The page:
All complexion types benefit from cleansing with the Clarisonic Cleansing Brush System (either the Clarisonic SMART Profile or the Mia 2). Sonic cleansing helps your cleanser travel deeper than normal into your pores, which increases its cleaning and correcting powers. Believe me, after years of looking at skin biopsy specimens under the microscope, I know for a fact that pores can accumulate a lot of stuff. I like sonic cleansing to get pores really clean! 

#2 Use the right water temperature for your complexion.

Just like when you are washing the dishes, cold water is not as effective at removing oil as warmer water. That said, hot water can damage skin over time, may remove too much natural oil if you have dry skin, and is often just too harsh. How is your choice of water temperature working for your skin? Does your skin feel tight and dry after you wash it? If so, you may want to use a cooler water temperature and/or a milder cleanser. Whereas, if your skin still feels grimy and oily after you wash it then you can do the opposite (warmer water and stronger cleanser).

I usually recommend starting with tepid to slightly warm water and adjusting from there. If you have rosacea that is prone to flushing, then you may find that cooler water feels better because it helps to constrict your flush-prone facial capillaries. 

#3 Wash and rinse your face twice a day.

Clean skin is able to absorb the correcting products you layer on after you wash your face. Be sure to fully cleanse and remove what has built up over the last 12 hours before applying anything else to your skin.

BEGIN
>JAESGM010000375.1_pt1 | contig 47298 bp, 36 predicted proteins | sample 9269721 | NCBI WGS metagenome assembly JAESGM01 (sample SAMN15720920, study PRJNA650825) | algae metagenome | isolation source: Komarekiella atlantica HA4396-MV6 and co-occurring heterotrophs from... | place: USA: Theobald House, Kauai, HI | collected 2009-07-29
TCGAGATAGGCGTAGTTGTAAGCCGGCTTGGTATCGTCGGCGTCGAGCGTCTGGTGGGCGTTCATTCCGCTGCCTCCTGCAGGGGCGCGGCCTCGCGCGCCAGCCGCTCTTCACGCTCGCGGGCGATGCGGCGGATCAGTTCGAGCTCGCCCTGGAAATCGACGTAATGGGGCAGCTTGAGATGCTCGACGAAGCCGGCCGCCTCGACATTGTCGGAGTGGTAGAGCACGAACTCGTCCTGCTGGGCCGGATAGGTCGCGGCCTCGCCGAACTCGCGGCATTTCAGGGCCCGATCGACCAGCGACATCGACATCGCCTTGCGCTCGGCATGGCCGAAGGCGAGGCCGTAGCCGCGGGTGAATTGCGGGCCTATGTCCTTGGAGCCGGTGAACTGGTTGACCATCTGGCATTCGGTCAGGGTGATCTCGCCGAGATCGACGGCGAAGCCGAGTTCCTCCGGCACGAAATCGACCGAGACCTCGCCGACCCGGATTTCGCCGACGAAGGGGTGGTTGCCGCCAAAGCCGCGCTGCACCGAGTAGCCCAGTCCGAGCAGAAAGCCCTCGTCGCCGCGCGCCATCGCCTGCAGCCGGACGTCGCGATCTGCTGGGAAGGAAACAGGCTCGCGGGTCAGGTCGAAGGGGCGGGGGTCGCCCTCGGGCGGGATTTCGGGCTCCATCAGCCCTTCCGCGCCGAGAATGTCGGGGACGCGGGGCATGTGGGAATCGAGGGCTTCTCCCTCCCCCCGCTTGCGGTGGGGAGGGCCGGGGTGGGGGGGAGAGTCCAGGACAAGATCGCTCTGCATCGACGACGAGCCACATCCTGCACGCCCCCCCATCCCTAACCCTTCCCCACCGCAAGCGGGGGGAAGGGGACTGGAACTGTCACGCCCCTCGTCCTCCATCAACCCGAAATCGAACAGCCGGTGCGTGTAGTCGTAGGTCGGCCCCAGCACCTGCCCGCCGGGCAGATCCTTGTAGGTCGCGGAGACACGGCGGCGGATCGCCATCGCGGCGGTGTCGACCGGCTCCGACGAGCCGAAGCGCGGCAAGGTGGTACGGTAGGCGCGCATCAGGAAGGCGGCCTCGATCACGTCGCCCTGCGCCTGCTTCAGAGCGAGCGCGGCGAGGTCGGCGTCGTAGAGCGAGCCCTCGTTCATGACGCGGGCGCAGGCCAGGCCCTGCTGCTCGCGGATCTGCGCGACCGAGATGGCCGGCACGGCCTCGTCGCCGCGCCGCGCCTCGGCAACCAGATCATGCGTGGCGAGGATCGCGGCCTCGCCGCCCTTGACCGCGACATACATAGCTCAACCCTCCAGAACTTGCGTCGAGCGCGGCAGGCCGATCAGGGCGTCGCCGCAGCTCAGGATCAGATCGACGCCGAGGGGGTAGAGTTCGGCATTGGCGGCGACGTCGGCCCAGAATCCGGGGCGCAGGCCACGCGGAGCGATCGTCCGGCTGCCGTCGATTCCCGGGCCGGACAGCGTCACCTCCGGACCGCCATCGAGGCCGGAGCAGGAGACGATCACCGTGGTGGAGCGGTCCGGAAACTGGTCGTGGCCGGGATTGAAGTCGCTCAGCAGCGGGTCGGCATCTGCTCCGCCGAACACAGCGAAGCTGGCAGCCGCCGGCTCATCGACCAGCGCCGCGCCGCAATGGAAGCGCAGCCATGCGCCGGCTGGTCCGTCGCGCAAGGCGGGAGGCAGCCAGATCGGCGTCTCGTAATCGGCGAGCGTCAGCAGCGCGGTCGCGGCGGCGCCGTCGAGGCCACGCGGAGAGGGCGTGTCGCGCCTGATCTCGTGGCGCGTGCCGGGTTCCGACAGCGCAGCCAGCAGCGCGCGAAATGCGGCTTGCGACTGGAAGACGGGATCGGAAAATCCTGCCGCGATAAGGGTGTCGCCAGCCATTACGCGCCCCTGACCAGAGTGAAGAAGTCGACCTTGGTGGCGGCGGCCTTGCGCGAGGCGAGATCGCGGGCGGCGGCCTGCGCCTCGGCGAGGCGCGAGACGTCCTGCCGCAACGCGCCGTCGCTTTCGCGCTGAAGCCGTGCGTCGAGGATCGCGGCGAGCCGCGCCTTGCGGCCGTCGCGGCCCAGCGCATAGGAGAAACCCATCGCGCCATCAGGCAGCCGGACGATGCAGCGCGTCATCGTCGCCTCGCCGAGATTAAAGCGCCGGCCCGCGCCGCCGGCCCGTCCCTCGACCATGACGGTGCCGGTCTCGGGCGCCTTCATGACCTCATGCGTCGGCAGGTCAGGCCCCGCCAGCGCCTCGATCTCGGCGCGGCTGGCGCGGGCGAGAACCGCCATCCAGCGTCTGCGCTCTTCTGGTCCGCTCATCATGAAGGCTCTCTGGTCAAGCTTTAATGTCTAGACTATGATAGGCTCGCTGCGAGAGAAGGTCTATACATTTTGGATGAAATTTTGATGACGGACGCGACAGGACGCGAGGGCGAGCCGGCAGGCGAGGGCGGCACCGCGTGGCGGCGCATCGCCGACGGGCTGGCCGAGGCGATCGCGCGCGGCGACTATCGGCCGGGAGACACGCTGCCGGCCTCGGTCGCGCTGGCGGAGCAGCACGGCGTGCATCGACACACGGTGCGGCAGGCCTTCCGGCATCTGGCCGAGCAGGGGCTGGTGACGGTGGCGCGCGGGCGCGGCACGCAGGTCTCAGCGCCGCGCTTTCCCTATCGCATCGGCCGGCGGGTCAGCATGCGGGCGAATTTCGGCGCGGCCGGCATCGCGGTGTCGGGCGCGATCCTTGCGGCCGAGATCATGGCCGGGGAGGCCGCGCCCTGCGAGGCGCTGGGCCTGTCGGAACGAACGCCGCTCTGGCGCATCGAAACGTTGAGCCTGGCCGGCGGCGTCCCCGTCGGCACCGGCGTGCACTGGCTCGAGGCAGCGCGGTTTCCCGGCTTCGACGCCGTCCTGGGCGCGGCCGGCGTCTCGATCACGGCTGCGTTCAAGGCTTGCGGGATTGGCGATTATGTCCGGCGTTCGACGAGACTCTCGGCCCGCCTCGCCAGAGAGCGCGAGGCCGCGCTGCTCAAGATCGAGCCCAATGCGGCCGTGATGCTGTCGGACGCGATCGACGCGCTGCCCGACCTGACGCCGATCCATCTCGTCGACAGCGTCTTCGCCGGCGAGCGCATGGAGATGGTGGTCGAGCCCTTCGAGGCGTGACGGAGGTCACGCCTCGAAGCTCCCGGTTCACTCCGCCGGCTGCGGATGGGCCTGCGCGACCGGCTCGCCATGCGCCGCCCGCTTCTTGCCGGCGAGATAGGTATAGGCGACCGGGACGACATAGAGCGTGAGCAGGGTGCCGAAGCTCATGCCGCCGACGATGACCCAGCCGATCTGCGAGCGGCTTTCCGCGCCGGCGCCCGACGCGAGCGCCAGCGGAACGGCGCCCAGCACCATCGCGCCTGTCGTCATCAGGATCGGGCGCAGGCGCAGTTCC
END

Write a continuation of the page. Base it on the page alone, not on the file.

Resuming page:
You'll notice that I said "rinse" too. Yes, I'm a fan of rinsing skin with water to remove product residue. I'm not a fan of cleansing wipes because they leave a residue of all those cleansing ingredients on your skin. Read the ingredients in your wipes! You'll find fragrance, preservatives, and stuff that I'd prefer you not to use. I have many patients who use and love their wipes so I know I won't convert everyone. I will try though - because I am the one who sees the skin allergies and irritation rashes caused by those ingredients. My bias is to stick with the right cleanser, right water temperature, and a good rinse. 

#4 Use cleansers free of unnecessary allergens and irritants.

This is the same idea as avoiding product residue from standard wipes. Cleansers that are loaded with fragrance or ingredients that are too harsh for your complexion are going to cause a rash. An allergic rash happens usually from fragrances or preservatives (even natural fragrances can cause an allergic reaction, such as citrus) . The products I have on my site are hypoallergenic - specifically because I see so many needless problems from the typical allergens.